2 bananas (mashed)
Sift the flour and salt. Rub in the margarine/butter. Add the sugar and walnuts. Blend the egg with the warmed golden syrup and stir in the mashed bananas. Add to the dry ingredients and mix well. Turn into a greased loaf tin. Bake for 1 hour. (350F, Mark 4, 180C)
Meryl says : You could even omit the sugar as the bananas and syrup give it sweetness. It can be made with gluten free flour if you add a bit more liquid (2-3 tablespoons of water or milk) to the final mixture. Don't beat or mash the bananas too much otherwise the cake texture is too heavy.
This recipe is from Nellie Abson, Grandma’s daughter-in-law from Stoke on Trent. She shared a number of recipes with Grandma in the 1950s and 60s. When bananas were available again after the end of rationing, this recipe became very popular. The bananas keep it moist, so you can make it a day or so in advance.
Have a cake treat with Grandma’s baking for Happy Father’s Day! Let me know which is Dad’s favourite cake.
Friday, 8 June 2012
Ringing the bell for Doncaster Queen’s Jubilee
Doncaster rang the bell the special Jubilee event for Queen’s Diamond Jubilee celebrations at the Visit Doncaster Tourist Office.
Visitors enjoyed delicious homemade Butterscotch cakes, buns and tarts baked by Doncaster College Catering students. They raised funds for their chosen charity, Teenage Cancer Trust, which is devoted to improving the lives of Teenagers and Young Adults with cancer.
4 oz (110g) margarine or butter
4 oz (110g) soft brown sugar
1 dessertspoonful golden syrup
5 oz (150g) plain flour (sieved)
1 teaspoonful baking powder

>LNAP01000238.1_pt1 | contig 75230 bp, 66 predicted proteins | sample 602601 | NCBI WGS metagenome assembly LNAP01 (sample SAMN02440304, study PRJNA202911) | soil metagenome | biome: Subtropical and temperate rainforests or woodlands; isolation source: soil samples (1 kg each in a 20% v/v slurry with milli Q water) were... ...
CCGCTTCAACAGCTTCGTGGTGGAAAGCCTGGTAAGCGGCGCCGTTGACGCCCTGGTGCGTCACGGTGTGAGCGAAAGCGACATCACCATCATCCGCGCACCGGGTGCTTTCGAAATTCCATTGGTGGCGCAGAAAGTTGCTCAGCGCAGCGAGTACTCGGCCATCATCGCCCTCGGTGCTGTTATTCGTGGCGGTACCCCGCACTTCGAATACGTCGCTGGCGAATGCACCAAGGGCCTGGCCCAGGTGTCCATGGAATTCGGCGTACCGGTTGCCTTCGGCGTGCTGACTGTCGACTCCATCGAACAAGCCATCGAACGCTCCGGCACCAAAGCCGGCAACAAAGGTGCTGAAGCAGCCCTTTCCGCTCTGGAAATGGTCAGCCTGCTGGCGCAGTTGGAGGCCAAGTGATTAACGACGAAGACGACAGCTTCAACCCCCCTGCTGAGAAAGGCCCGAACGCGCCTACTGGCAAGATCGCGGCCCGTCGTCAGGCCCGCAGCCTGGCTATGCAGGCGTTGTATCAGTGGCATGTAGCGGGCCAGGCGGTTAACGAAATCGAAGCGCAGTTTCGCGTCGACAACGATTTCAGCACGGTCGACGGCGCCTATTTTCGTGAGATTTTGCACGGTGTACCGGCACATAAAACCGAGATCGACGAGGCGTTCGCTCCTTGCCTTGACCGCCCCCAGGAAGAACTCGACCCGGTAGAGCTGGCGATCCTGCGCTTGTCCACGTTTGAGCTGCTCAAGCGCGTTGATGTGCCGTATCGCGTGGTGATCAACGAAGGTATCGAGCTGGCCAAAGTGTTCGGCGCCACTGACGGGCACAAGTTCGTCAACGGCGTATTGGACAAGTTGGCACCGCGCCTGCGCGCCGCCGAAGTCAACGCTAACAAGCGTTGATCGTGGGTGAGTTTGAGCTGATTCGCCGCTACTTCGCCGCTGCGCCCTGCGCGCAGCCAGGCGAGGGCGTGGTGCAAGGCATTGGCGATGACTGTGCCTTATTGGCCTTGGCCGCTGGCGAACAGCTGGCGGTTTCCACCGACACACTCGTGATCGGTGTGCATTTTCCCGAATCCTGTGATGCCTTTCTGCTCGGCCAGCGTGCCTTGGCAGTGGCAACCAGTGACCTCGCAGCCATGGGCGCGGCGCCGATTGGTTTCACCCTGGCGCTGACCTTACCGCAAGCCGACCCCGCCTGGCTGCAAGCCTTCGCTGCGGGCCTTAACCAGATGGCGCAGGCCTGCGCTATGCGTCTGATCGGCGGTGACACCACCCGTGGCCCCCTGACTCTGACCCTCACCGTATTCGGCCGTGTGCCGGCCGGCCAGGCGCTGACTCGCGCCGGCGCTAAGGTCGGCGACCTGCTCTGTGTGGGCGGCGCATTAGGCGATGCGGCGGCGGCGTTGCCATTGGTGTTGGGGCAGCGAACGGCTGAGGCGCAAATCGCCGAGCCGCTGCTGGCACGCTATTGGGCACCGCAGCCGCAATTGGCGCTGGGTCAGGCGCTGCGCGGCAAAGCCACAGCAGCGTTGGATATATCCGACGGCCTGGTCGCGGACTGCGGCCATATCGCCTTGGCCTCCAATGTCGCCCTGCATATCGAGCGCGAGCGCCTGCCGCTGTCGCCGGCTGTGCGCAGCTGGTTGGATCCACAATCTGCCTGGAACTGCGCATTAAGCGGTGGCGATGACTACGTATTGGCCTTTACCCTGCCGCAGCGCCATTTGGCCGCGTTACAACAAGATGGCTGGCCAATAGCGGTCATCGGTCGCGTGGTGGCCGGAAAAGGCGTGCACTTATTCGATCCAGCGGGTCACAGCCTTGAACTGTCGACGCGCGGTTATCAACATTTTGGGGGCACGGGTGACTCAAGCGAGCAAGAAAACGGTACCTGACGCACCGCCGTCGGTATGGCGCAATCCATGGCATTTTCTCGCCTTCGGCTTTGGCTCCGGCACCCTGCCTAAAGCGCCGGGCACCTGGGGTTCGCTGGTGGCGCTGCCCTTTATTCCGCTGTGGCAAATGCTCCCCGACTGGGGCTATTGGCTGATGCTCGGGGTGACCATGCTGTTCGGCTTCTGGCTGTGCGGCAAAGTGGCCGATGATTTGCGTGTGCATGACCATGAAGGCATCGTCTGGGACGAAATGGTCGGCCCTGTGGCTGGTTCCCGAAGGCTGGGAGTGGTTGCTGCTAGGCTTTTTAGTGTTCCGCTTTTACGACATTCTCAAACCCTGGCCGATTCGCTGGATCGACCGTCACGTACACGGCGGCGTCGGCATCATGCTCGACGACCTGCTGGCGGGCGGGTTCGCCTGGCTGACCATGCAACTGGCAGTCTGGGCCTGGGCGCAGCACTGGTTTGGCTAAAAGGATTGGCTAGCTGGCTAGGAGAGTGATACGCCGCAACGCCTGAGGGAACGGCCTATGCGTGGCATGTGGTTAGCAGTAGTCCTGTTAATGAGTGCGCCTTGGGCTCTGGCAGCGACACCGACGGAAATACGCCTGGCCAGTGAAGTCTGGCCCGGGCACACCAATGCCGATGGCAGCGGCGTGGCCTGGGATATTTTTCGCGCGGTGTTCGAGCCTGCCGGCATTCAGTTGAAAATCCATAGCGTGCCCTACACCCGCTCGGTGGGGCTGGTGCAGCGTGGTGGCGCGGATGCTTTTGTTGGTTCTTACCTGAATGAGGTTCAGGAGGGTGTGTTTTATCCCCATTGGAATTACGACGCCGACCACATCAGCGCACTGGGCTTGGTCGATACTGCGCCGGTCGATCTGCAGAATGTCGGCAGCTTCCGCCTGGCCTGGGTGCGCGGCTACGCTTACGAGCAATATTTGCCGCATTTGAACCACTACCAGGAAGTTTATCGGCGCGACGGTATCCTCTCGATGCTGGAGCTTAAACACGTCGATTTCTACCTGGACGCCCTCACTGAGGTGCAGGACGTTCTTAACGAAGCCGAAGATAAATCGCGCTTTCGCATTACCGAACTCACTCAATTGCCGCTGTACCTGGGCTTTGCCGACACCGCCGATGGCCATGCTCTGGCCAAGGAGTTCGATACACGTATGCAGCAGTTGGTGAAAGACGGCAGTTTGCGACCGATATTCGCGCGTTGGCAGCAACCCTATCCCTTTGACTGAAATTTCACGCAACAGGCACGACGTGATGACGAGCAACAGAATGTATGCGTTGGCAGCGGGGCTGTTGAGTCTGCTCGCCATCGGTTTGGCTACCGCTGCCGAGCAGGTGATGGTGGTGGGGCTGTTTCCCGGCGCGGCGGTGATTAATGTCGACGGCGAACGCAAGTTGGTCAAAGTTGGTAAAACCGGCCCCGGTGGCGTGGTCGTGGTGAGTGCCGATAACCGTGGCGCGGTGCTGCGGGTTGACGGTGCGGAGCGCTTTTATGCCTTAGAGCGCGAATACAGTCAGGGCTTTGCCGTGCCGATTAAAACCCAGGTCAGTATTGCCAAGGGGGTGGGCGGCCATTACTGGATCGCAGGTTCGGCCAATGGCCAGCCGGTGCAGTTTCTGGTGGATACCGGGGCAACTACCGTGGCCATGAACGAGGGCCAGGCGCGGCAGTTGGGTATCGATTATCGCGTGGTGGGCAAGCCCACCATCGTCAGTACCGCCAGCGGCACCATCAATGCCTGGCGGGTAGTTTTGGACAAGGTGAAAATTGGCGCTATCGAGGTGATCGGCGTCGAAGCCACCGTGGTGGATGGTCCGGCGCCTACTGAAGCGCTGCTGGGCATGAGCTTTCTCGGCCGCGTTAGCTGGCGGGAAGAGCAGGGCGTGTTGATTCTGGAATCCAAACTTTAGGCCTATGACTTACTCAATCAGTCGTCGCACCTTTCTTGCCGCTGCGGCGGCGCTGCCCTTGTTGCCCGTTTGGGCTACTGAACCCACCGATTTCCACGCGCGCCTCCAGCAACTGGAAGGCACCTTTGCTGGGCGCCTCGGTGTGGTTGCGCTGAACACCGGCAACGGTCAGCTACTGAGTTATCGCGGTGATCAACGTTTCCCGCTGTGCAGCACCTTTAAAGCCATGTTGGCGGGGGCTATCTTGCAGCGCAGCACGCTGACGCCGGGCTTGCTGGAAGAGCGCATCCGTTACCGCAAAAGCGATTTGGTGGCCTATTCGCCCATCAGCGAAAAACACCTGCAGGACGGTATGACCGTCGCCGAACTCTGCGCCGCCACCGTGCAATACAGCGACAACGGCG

1 teaspoonful bicarbonate of soda
½ teaspoonful allspice
4 oz (110g) dried apricots finely chopped
Few drops of vanilla extract
A little milk to mix
Spread 12 bun cases in a baking tray. Preheat the oven to 180 C, 350F, Mark 4. Melt the margarine or butter in a pan over a low heat and add the sugar and golden syrup until blended. Mix together the dry ingredients: flour, baking powder, bicarbonate of soda, dried apricots and allspice. Mix together the egg and the milk and add to the other butter/margarine and sugar liquid when slightly cooled. Make a well in the centre of the dry ingredients and add all the liquid. Mix well to a dropping consistency. Fill each bun case with a dessertspoonful of the mixture. Bake in the oven for 20 minutes. Allow to cool on a wire rack.
Filling and topping
3 oz (75g) butter
3 oz (75g) demerara sugar
2 oz (50g) flour (or cornflour)
4 fl oz (100ml) milk
Melt the butter and sugar in a pan (preferably non stick) and stir over a low heat for 5 minutes until the sugar has dissolved. Stir in the flour a little at a time, adding the milk alternately. Stir well, using a (non stick) whisk. Allow to cool slightly. Scoop out the top of each bun and fill the hole with the butterscotch filling. Cut the scooped out top into 2 halves and replace them on top of the filling. Sprinkle butterscotch chips over the top. Finally, dust with icing sugar.
Thumbs up for Doncaster Butterscotch recipes